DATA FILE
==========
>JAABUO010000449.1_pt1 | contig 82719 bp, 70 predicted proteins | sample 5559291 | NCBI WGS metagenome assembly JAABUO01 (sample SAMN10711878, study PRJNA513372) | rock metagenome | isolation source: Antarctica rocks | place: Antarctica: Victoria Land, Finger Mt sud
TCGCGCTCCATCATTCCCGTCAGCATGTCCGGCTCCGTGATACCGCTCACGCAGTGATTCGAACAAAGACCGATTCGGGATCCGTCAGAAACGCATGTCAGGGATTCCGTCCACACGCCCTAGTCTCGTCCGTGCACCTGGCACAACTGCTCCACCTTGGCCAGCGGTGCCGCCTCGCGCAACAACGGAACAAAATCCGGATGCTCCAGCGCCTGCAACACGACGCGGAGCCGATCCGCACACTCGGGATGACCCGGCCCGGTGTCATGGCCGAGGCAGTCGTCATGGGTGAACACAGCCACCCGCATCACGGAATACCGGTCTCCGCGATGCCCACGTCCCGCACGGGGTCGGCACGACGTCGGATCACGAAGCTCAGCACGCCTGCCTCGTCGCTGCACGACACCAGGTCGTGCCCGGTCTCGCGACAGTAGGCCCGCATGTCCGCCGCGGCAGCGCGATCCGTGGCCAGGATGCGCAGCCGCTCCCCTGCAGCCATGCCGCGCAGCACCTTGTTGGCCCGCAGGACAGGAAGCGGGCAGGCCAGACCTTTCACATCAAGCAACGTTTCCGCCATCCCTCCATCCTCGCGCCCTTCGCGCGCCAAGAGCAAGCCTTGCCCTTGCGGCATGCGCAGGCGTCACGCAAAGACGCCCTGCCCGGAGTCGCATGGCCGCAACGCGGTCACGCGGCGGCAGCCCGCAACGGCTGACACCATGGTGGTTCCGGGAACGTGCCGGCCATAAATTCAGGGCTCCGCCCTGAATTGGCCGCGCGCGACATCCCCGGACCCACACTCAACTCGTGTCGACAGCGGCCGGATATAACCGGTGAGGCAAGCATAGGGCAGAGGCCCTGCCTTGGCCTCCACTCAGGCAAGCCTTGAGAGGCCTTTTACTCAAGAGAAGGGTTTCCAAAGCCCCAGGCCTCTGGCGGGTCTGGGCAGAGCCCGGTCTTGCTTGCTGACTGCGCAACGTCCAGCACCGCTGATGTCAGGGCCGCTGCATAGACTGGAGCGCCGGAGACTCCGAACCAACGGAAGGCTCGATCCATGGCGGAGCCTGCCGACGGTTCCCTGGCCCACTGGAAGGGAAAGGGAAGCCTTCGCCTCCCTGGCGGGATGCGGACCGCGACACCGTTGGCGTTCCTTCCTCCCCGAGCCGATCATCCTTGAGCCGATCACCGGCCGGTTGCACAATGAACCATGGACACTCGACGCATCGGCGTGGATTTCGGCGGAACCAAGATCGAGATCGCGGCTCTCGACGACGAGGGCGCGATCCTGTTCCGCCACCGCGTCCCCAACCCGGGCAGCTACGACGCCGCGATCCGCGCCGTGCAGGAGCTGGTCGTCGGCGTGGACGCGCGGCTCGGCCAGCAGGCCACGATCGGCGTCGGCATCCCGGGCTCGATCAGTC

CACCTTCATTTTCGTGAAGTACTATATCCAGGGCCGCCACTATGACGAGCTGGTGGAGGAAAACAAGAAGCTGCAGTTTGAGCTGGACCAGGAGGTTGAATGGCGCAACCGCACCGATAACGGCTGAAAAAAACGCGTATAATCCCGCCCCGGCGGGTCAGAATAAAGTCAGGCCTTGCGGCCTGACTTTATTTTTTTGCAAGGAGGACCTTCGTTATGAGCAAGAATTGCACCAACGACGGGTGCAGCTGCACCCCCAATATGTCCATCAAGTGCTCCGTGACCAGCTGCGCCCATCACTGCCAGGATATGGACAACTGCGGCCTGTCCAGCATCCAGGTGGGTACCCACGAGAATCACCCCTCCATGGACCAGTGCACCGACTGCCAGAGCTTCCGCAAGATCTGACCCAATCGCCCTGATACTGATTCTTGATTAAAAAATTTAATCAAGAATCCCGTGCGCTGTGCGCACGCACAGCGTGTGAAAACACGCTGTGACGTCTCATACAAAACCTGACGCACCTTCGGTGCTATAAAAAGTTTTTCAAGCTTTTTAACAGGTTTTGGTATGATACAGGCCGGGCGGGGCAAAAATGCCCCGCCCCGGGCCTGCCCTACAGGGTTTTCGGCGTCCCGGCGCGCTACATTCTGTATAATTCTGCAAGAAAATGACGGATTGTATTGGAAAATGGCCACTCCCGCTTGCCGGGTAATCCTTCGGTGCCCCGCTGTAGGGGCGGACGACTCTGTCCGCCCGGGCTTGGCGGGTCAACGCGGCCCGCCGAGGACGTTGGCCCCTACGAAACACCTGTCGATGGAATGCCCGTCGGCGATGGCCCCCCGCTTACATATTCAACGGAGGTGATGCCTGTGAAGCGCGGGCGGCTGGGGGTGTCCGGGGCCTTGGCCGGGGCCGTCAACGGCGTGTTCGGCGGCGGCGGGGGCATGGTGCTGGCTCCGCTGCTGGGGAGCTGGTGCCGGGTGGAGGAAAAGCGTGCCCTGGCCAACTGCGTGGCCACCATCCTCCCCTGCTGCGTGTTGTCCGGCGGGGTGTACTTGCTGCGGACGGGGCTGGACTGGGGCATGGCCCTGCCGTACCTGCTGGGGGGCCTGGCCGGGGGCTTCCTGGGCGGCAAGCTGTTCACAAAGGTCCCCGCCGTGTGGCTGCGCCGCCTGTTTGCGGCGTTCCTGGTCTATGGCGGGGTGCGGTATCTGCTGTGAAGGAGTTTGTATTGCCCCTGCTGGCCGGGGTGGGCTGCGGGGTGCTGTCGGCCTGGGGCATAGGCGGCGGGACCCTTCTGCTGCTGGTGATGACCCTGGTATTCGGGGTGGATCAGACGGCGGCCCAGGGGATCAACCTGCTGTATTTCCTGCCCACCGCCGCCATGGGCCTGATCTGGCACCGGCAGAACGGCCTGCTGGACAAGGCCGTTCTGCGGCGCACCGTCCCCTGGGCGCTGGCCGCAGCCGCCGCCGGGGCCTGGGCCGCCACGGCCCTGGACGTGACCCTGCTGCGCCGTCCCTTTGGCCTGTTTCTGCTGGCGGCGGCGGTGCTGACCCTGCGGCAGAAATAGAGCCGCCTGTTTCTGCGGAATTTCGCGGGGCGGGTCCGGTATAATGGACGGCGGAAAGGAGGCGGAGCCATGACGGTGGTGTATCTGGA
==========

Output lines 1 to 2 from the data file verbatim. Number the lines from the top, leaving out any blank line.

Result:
>JAABUO010000449.1_pt1 | contig 82719 bp, 70 predicted proteins | sample 5559291 | NCBI WGS metagenome assembly JAABUO01 (sample SAMN10711878, study PRJNA513372) | rock metagenome | isolation source: Antarctica rocks | place: Antarctica: Victoria Land, Finger Mt sud
TCGCGCTCCATCATTCCCGTCAGCATGTCCGGCTCCGTGATACCGCTCACGCAGTGATTCGAACAAAGACCGATTCGGGATCCGTCAGAAACGCATGTCAGGGATTCCGTCCACACGCCCTAGTCTCGTCCGTGCACCTGGCACAACTGCTCCACCTTGGCCAGCGGTGCCGCCTCGCGCAACAACGGAACAAAATCCGGATGCTCCAGCGCCTGCAACACGACGCGGAGCCGATCCGCACACTCGGGATGACCCGGCCCGGTGTCATGGCCGAGGCAGTCGTCATGGGTGAACACAGCCACCCGCATCACGGAATACCGGTCTCCGCGATGCCCACGTCCCGCACGGGGTCGGCACGACGTCGGATCACGAAGCTCAGCACGCCTGCCTCGTCGCTGCACGACACCAGGTCGTGCCCGGTCTCGCGACAGTAGGCCCGCATGTCCGCCGCGGCAGCGCGATCCGTGGCCAGGATGCGCAGCCGCTCCCCTGCAGCCATGCCGCGCAGCACCTTGTTGGCCCGCAGGACAGGAAGCGGGCAGGCCAGACCTTTCACATCAAGCAACGTTTCCGCCATCCCTCCATCCTCGCGCCCTTCGCGCGCCAAGAGCAAGCCTTGCCCTTGCGGCATGCGCAGGCGTCACGCAAAGACGCCCTGCCCGGAGTCGCATGGCCGCAACGCGGTCACGCGGCGGCAGCCCGCAACGGCTGACACCATGGTGGTTCCGGGAACGTGCCGGCCATAAATTCAGGGCTCCGCCCTGAATTGGCCGCGCGCGACATCCCCGGACCCACACTCAACTCGTGTCGACAGCGGCCGGATATAACCGGTGAGGCAAGCATAGGGCAGAGGCCCTGCCTTGGCCTCCACTCAGGCAAGCCTTGAGAGGCCTTTTACTCAAGAGAAGGGTTTCCAAAGCCCCAGGCCTCTGGCGGGTCTGGGCAGAGCCCGGTCTTGCTTGCTGACTGCGCAACGTCCAGCACCGCTGATGTCAGGGCCGCTGCATAGACTGGAGCGCCGGAGACTCCGAACCAACGGAAGGCTCGATCCATGGCGGAGCCTGCCGACGGTTCCCTGGCCCACTGGAAGGGAAAGGGAAGCCTTCGCCTCCCTGGCGGGATGCGGACCGCGACACCGTTGGCGTTCCTTCCTCCCCGAGCCGATCATCCTTGAGCCGATCACCGGCCGGTTGCACAATGAACCATGGACACTCGACGCATCGGCGTGGATTTCGGCGGAACCAAGATCGAGATCGCGGCTCTCGACGACGAGGGCGCGATCCTGTTCCGCCACCGCGTCCCCAACCCGGGCAGCTACGACGCCGCGATCCGCGCCGTGCAGGAGCTGGTCGTCGGCGTGGACGCGCGGCTCGGCCAGCAGGCCACGATCGGCGTCGGCATCCCGGGCTCGATCAGTC